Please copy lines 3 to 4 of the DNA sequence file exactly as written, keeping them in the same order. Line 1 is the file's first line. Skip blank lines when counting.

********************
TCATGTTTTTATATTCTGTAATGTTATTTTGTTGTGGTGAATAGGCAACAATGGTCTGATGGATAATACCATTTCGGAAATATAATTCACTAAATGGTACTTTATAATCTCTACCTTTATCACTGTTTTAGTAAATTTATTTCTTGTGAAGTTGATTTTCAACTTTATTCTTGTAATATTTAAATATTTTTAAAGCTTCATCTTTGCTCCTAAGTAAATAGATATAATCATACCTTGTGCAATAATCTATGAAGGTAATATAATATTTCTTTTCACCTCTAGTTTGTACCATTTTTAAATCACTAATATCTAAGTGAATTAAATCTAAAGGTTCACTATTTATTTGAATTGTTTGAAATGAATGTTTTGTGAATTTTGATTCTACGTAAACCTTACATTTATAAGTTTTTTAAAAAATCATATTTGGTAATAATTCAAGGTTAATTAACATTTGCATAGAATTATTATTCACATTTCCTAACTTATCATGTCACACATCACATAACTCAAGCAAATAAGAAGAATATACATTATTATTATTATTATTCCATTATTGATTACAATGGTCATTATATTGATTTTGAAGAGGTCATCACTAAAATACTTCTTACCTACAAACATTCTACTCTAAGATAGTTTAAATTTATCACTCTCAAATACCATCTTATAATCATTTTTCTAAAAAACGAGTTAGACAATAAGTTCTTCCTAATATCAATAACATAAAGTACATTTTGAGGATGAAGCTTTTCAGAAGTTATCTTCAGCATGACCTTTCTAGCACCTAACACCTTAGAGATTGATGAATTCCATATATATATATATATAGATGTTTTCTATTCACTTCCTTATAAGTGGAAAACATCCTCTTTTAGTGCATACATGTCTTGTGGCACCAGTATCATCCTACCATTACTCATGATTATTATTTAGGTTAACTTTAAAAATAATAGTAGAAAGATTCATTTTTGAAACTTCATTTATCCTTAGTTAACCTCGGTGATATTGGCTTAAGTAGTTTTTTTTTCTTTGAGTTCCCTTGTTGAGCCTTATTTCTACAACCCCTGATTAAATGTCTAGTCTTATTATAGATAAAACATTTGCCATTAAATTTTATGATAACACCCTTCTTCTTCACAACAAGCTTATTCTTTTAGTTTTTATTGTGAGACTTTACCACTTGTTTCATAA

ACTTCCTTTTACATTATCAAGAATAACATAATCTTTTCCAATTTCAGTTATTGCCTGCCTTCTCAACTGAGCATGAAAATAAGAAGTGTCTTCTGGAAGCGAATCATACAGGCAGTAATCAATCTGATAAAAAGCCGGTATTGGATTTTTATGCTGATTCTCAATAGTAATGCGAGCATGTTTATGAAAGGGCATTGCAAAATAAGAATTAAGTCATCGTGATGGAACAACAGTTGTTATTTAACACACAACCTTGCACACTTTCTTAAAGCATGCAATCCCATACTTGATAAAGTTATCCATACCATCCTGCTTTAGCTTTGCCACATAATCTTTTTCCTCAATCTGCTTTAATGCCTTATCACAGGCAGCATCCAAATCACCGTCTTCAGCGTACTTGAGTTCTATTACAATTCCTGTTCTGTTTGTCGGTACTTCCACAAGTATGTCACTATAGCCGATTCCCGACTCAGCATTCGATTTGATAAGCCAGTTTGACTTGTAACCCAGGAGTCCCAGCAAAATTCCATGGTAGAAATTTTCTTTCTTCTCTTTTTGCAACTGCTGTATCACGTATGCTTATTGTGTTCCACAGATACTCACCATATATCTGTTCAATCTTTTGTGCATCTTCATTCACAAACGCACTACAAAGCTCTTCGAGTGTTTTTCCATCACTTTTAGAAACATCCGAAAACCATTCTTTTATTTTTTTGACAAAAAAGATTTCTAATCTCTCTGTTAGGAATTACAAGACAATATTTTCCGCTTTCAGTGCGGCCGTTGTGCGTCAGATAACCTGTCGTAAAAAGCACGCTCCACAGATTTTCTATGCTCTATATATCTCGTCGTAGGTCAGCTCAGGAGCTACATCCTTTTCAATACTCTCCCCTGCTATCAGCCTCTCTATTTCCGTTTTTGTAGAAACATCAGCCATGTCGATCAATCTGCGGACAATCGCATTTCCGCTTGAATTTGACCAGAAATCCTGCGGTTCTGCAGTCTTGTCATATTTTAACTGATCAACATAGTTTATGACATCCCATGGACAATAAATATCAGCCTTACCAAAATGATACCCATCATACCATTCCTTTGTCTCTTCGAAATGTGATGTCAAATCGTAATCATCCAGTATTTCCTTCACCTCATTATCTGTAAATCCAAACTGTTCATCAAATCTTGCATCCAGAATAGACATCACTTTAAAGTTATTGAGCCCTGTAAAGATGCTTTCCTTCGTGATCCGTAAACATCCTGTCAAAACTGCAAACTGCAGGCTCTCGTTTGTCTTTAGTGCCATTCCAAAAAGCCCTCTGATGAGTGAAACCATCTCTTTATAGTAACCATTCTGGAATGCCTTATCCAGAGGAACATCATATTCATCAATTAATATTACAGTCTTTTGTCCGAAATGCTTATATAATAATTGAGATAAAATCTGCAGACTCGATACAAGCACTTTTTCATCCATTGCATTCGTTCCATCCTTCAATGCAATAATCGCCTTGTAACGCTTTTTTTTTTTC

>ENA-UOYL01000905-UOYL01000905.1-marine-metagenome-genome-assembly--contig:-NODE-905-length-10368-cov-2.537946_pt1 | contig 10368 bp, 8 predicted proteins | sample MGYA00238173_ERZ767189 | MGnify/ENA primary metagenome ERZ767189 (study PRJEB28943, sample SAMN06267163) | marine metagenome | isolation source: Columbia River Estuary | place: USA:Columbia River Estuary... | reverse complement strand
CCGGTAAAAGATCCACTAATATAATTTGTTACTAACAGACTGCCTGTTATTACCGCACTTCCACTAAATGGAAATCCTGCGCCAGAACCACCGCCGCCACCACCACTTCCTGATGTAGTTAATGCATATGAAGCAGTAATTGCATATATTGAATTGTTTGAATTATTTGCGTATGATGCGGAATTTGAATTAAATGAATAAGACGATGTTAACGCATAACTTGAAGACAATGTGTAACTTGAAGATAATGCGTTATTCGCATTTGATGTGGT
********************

>ENA-UOYL01000905-UOYL01000905.1-marine-metagenome-genome-assembly--contig:-NODE-905-length-10368-cov-2.537946_pt1 | contig 10368 bp, 8 predicted proteins | sample MGYA00238173_ERZ767189 | MGnify/ENA primary metagenome ERZ767189 (study PRJEB28943, sample SAMN06267163) | marine metagenome | isolation source: Columbia River Estuary | place: USA:Columbia River Estuary... | reverse complement strand
CCGGTAAAAGATCCACTAATATAATTTGTTACTAACAGACTGCCTGTTATTACCGCACTTCCACTAAATGGAAATCCTGCGCCAGAACCACCGCCGCCACCACCACTTCCTGATGTAGTTAATGCATATGAAGCAGTAATTGCATATATTGAATTGTTTGAATTATTTGCGTATGATGCGGAATTTGAATTAAATGAATAAGACGATGTTAACGCATAACTTGAAGACAATGTGTAACTTGAAGATAATGCGTTATTCGCATTTGATGTGGT